How to Avoid a Consumer Credit Counseling Scam
- When it comes to credit counseling, there are good firms and bad ones.
- Top 10 questions to ask when shopping for the best credit counseling provider.
10 Tips to Protect You From Credit Counseling Scams
No one wants to get scammed. But scammers take advantage of people every day. Scammers are called con men, not because they are convicts, but because they earn your confidence, before scamming you.
Whenever you are looking for assistance in solving a problem, certain predators know that it will be easier to take advantage of you. You are more vulnerable when seeking help, especially for a problem as stressful and potentially embarrassing to speak about as a serious debt problem. For this reason, you should do your homework before you speak with any firm that offers financial assistance, so you can protect yourself from scammers.
When it comes to credit counseling, there are good credit counseling firms and bad ones, just as there are good players and bad players in every industry. To avoid falling for a credit counseling scam, here are 10 tips and questions to ask before signing-up with a credit counselor.
- Does the company receive compensation from the creditors? Many credit counseling firms receive funding in the form of what are called "fair share" payments from creditors. The payments are incentives to get consumers into Debt Management Plans (DMPs), paying back as much of their debt, plus interest, as possible.
- How is the company rated online? Check the rating at the Better Business Bureau. Compare the rating to other firms in the same industry.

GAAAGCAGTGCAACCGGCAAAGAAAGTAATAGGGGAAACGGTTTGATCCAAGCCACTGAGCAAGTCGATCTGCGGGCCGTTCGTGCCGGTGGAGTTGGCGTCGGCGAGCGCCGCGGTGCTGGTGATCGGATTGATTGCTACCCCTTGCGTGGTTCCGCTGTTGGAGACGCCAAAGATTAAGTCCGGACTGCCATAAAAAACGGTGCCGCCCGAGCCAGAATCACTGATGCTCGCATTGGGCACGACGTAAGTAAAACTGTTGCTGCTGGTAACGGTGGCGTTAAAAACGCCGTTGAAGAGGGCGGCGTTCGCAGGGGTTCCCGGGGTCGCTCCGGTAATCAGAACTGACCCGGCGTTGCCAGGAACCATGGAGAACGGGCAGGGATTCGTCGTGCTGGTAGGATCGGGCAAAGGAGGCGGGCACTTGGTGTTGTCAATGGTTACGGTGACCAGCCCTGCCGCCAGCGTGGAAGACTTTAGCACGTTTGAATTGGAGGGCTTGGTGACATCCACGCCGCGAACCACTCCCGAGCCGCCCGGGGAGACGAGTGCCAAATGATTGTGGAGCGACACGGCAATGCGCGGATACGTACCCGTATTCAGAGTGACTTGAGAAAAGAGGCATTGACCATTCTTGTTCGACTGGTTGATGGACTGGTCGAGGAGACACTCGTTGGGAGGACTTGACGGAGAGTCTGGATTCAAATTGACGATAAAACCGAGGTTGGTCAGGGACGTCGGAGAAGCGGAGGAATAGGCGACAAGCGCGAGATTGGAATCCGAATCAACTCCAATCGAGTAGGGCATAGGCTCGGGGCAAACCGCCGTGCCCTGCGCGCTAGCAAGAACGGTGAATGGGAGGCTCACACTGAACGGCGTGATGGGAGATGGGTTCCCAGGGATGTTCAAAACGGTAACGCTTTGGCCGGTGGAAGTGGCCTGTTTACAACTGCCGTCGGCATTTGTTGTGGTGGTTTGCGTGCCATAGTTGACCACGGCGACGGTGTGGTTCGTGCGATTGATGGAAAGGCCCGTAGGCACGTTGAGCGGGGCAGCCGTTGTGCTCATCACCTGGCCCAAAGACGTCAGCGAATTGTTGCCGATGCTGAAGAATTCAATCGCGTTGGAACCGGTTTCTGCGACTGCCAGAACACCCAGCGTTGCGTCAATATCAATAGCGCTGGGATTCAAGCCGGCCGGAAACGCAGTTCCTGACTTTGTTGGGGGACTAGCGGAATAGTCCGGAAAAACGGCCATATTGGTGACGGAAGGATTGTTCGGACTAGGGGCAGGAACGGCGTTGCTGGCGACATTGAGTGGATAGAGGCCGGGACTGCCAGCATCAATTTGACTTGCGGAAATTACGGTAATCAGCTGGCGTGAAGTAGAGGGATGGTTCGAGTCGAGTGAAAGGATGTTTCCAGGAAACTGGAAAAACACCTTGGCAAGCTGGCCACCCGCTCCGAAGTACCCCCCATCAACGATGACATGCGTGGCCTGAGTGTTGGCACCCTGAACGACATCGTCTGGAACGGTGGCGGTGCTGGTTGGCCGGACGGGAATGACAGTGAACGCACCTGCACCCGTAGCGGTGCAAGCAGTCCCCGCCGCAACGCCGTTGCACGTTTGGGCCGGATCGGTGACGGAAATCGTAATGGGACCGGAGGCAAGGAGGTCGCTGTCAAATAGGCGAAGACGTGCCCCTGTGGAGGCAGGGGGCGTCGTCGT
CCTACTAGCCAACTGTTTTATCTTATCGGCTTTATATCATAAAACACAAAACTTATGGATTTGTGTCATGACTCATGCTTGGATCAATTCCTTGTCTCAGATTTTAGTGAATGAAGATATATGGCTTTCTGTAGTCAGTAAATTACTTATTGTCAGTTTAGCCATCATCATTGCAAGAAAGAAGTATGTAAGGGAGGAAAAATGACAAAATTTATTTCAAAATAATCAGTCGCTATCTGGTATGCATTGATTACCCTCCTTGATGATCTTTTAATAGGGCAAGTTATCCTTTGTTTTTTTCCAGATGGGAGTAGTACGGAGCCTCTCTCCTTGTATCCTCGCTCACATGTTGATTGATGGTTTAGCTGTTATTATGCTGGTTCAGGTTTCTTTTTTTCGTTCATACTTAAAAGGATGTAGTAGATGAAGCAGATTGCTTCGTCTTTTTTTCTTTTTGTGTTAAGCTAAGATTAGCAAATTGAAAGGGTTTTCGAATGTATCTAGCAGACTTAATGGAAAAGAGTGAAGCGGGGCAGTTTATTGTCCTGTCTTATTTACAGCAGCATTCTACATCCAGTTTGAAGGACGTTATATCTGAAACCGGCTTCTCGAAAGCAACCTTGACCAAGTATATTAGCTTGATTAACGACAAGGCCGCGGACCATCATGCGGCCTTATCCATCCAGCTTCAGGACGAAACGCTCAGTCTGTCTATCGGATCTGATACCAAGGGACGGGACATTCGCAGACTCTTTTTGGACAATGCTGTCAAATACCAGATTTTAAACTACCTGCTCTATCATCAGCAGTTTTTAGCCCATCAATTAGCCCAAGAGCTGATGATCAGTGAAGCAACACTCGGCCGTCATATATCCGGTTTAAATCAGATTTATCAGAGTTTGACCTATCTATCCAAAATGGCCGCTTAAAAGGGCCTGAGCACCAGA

- Does the company provide real consultations? Does it provide advice/education to consumers free of charge? Or is the company simply directing every consumer into a DMP? If you are being rushed into a Debt Management Plan, that is a red flag.
- Does the company provide educational material free of charge? These include household budgeting and financial advice. Many firms consider educational material as an additional-fee source, not as a benefit to their clients.
- What is the background of the company's management team? Look for good, relevant education and experience — not a team that jumps from opportunity to opportunity to make its fortunes.
- How long has the company been in business? Be wary of businesses with a short track-record.
- Is the credit counseling firm licensed and bonded? Because credit-counseling firms actually handle clients' money, bond or surety coverage provides recourse if a client's funds are mishandled.
- What are the company's drop-out and success rates? Request these statistics. Leading credit card companies report that many credit-counseling firms have drop-out rates as high as 90%.
- Does the company ask for a "voluntary contribution"? This kind of payment is not required. Don't let anyone pressure you into paying it.
- How patient are customer service representatives in responding to questions? Do not be shy about asking questions. If you don't understand something, ask as many times as you need until you understand. A credit counselor that is not patient with you is not looking out for your best interests.